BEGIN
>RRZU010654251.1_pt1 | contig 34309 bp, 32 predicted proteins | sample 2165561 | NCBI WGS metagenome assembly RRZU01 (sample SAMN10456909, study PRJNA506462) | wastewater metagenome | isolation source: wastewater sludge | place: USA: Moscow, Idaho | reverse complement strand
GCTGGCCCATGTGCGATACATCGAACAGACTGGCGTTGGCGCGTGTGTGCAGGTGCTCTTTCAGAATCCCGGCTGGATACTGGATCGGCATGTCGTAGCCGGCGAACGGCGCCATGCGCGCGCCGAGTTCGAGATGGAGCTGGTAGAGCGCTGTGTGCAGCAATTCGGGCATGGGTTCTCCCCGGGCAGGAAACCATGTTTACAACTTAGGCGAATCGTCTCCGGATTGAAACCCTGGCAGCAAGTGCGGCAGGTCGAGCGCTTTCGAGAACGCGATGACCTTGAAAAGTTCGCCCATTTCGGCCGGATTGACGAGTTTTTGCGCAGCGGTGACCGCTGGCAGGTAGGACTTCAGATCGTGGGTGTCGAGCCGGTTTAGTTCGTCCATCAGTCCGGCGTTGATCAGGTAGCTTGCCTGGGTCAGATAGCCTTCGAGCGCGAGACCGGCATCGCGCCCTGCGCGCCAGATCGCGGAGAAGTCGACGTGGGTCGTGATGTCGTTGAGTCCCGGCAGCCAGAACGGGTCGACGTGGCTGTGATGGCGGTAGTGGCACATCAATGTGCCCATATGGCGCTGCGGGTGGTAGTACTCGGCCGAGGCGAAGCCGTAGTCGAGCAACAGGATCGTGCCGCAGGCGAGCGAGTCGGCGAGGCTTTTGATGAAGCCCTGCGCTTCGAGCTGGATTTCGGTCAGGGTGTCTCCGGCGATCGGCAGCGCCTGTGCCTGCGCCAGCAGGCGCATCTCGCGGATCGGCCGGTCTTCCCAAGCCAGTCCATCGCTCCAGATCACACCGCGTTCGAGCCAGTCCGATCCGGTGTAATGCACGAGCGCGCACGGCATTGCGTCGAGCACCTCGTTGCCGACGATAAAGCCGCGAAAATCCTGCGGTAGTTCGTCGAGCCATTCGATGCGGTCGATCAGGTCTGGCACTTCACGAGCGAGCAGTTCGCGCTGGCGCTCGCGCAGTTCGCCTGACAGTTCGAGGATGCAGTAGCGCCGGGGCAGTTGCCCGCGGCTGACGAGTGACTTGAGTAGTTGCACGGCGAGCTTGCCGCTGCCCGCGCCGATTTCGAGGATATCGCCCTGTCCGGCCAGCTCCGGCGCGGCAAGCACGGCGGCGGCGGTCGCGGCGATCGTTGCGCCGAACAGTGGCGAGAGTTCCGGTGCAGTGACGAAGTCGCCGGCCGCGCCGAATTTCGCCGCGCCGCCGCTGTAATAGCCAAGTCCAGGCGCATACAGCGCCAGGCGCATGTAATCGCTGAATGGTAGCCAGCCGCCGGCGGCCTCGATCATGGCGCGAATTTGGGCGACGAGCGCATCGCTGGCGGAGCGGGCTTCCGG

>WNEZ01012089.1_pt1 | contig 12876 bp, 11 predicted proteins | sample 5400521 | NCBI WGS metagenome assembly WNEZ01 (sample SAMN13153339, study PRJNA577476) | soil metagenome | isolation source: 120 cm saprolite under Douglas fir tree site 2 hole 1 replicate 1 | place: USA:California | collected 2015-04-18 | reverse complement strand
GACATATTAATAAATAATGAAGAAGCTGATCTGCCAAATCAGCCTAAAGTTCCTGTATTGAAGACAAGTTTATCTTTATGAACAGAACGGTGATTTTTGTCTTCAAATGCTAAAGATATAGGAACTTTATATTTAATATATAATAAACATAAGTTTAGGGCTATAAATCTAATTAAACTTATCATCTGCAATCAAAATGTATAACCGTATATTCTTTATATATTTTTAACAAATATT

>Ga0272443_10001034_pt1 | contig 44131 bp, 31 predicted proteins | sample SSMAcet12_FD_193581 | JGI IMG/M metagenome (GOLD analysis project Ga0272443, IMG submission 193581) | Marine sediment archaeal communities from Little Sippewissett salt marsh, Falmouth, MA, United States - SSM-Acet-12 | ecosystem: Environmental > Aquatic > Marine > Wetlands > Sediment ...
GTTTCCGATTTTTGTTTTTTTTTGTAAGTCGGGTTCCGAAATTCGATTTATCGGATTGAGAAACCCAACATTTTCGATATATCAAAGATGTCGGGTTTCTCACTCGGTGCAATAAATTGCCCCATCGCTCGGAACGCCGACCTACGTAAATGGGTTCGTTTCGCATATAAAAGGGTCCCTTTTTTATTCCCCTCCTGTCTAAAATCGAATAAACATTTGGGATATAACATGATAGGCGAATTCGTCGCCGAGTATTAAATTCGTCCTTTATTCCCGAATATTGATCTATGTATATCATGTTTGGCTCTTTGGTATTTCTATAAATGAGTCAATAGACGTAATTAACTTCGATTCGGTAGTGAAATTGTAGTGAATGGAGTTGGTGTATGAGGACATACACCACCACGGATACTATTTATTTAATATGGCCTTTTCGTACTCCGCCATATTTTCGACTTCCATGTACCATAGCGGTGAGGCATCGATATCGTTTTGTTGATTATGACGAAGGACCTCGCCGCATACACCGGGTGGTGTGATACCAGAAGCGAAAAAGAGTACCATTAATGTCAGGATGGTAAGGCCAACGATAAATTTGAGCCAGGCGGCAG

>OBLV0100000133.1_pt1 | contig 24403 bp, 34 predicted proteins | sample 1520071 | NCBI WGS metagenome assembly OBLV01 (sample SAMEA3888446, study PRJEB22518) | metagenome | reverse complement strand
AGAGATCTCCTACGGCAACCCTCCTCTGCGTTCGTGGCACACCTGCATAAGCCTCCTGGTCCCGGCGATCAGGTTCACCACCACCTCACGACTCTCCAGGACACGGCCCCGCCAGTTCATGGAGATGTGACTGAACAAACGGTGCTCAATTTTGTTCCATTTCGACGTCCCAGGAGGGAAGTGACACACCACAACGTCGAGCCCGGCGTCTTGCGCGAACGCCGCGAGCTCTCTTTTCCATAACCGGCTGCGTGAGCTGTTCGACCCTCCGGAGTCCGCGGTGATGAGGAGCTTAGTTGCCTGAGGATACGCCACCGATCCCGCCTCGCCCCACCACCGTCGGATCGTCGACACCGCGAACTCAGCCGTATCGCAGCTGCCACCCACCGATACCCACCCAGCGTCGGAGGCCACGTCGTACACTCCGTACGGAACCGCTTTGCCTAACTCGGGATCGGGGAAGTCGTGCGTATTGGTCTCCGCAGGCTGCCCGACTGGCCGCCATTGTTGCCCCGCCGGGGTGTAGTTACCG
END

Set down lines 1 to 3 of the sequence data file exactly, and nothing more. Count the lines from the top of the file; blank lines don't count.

>RRZU010654251.1_pt1 | contig 34309 bp, 32 predicted proteins | sample 2165561 | NCBI WGS metagenome assembly RRZU01 (sample SAMN10456909, study PRJNA506462) | wastewater metagenome | isolation source: wastewater sludge | place: USA: Moscow, Idaho | reverse complement strand
GCTGGCCCATGTGCGATACATCGAACAGACTGGCGTTGGCGCGTGTGTGCAGGTGCTCTTTCAGAATCCCGGCTGGATACTGGATCGGCATGTCGTAGCCGGCGAACGGCGCCATGCGCGCGCCGAGTTCGAGATGGAGCTGGTAGAGCGCTGTGTGCAGCAATTCGGGCATGGGTTCTCCCCGGGCAGGAAACCATGTTTACAACTTAGGCGAATCGTCTCCGGATTGAAACCCTGGCAGCAAGTGCGGCAGGTCGAGCGCTTTCGAGAACGCGATGACCTTGAAAAGTTCGCCCATTTCGGCCGGATTGACGAGTTTTTGCGCAGCGGTGACCGCTGGCAGGTAGGACTTCAGATCGTGGGTGTCGAGCCGGTTTAGTTCGTCCATCAGTCCGGCGTTGATCAGGTAGCTTGCCTGGGTCAGATAGCCTTCGAGCGCGAGACCGGCATCGCGCCCTGCGCGCCAGATCGCGGAGAAGTCGACGTGGGTCGTGATGTCGTTGAGTCCCGGCAGCCAGAACGGGTCGACGTGGCTGTGATGGCGGTAGTGGCACATCAATGTGCCCATATGGCGCTGCGGGTGGTAGTACTCGGCCGAGGCGAAGCCGTAGTCGAGCAACAGGATCGTGCCGCAGGCGAGCGAGTCGGCGAGGCTTTTGATGAAGCCCTGCGCTTCGAGCTGGATTTCGGTCAGGGTGTCTCCGGCGATCGGCAGCGCCTGTGCCTGCGCCAGCAGGCGCATCTCGCGGATCGGCCGGTCTTCCCAAGCCAGTCCATCGCTCCAGATCACACCGCGTTCGAGCCAGTCCGATCCGGTGTAATGCACGAGCGCGCACGGCATTGCGTCGAGCACCTCGTTGCCGACGATAAAGCCGCGAAAATCCTGCGGTAGTTCGTCGAGCCATTCGATGCGGTCGATCAGGTCTGGCACTTCACGAGCGAGCAGTTCGCGCTGGCGCTCGCGCAGTTCGCCTGACAGTTCGAGGATGCAGTAGCGCCGGGGCAGTTGCCCGCGGCTGACGAGTGACTTGAGTAGTTGCACGGCGAGCTTGCCGCTGCCCGCGCCGATTTCGAGGATATCGCCCTGTCCGGCCAGCTCCGGCGCGGCAAGCACGGCGGCGGCGGTCGCGGCGATCGTTGCGCCGAACAGTGGCGAGAGTTCCGGTGCAGTGACGAAGTCGCCGGCCGCGCCGAATTTCGCCGCGCCGCCGCTGTAATAGCCAAGTCCAGGCGCATACAGCGCCAGGCGCATGTAATCGCTGAATGGTAGCCAGCCGCCGGCGGCCTCGATCATGGCGCGAATTTGGGCGACGAGCGCATCGCTGGCGGAGCGGGCTTCCGG

>WNEZ01012089.1_pt1 | contig 12876 bp, 11 predicted proteins | sample 5400521 | NCBI WGS metagenome assembly WNEZ01 (sample SAMN13153339, study PRJNA577476) | soil metagenome | isolation source: 120 cm saprolite under Douglas fir tree site 2 hole 1 replicate 1 | place: USA:California | collected 2015-04-18 | reverse complement strand